They don’t tend to be as fussy as Canadians or long-standing immigrants. They’re happy the property is theirs because they want a stake in Canada and it doesn’t have to be their dream home, he says. Often, today’s immigrants, unlike their predecessors, are usually cash rich, but have difficulty getting mortgages because they haven’t been here long enough or been employed long enough.

Toronto independent mortgage planner David Larock explains that rules governing mortgage eligibility are designed to ensure that employees have passed the standard three-month probationary period with their new employer. Lenders, he adds, also want to see a history of credit repayment, so if your client can provide an international credit report from Equifax or Transunion, or bank references from their country of origin, that will strengthen their mortgage application.

Establishing a Canadian credit history is another important step, Larock says, and applying for a credit card is a good way to start this process. Bear in mind that lenders recognize that establishing a Canadian credit score can be difficult so they will consider credit history from other sources such as a landlord’s letter showing twelve months of on-time payments or copies of utility bills that show regular payments being made for at least a year. Remember that your client is only considered ‘new’ for thirty-six months after arriving in Canada, so any extra flexibility afforded new immigrants disappears after three years.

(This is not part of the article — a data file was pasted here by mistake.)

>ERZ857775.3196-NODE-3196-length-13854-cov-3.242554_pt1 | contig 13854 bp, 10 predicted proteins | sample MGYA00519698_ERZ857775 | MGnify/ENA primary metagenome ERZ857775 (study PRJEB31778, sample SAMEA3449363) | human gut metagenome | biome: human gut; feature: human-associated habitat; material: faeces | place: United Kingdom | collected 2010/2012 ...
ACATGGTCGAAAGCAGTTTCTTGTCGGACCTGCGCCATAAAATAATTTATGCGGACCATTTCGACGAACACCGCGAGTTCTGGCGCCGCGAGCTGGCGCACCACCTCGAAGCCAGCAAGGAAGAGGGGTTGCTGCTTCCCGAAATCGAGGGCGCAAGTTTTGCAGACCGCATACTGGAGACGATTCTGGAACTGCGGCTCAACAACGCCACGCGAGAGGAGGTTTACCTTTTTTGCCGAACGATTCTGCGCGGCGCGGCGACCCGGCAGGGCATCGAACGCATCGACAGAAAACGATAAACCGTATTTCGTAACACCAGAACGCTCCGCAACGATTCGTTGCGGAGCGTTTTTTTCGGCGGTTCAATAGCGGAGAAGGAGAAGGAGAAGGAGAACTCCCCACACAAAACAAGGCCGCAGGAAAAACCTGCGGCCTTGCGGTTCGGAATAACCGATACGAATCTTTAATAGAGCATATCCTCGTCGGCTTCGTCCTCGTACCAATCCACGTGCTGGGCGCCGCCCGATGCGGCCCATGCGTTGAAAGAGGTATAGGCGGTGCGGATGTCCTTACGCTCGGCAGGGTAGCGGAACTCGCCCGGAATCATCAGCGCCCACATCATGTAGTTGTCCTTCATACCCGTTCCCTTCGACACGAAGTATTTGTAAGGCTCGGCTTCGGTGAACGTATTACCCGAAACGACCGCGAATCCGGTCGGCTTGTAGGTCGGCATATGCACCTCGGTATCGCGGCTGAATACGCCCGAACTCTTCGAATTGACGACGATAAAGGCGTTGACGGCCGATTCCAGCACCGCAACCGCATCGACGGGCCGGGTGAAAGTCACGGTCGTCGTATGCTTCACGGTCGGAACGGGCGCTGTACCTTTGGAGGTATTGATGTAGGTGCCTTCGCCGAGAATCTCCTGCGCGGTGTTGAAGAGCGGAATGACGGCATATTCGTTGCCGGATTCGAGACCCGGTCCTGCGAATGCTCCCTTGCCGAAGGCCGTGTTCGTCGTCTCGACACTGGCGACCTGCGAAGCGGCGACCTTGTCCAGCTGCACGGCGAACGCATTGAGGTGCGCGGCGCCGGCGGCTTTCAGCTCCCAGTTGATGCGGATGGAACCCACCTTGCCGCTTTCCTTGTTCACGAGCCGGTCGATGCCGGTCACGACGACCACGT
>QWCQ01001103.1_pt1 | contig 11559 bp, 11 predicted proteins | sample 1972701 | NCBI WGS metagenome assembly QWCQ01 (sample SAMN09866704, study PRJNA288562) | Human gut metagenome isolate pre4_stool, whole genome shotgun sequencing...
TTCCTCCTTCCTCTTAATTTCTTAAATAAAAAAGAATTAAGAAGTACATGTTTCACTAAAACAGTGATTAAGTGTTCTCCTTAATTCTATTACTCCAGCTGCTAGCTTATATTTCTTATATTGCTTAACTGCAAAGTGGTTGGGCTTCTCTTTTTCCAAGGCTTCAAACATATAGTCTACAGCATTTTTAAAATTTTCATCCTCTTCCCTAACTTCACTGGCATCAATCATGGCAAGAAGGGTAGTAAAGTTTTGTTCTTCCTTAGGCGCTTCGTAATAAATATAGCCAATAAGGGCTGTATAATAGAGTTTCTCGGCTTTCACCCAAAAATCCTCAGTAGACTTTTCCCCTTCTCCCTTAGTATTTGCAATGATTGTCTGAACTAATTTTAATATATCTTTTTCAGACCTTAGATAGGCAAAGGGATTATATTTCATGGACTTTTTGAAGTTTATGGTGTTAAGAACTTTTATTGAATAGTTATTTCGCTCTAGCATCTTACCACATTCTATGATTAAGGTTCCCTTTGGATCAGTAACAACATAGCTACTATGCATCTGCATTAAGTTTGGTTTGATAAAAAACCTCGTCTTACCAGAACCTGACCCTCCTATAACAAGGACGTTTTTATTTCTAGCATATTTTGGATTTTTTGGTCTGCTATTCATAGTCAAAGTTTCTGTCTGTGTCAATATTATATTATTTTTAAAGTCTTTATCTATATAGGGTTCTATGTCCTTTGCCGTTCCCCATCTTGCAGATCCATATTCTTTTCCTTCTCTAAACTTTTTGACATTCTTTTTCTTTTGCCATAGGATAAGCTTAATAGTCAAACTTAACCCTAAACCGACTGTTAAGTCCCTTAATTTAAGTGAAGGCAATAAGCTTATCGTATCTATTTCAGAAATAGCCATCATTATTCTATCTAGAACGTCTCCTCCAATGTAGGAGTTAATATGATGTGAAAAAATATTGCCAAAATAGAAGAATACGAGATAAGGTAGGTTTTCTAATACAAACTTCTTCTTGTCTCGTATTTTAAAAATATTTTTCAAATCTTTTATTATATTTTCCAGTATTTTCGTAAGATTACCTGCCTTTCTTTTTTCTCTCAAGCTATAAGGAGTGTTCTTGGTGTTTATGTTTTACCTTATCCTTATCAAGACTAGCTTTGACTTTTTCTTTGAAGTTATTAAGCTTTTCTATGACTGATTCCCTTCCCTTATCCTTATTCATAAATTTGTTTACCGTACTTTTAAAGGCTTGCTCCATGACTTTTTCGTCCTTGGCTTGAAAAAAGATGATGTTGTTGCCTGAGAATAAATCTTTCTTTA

Larock offers a word of caution to Canadian newcomers who may place blind trust in mortgage advisors because they happen to share the same nationality.

“In my time on the lending side of the mortgage business, I am sorry to say that I saw a small number of new immigrants who were exploited by their mortgage advisor. In the rare cases where this happened, people didn’t bother learning anything about the subject. In these instances, the advisor secured private financing at exorbitant rates in order to earn higher commissions and extra fees. To avoid this, shop around. Blind trust can be expensive.”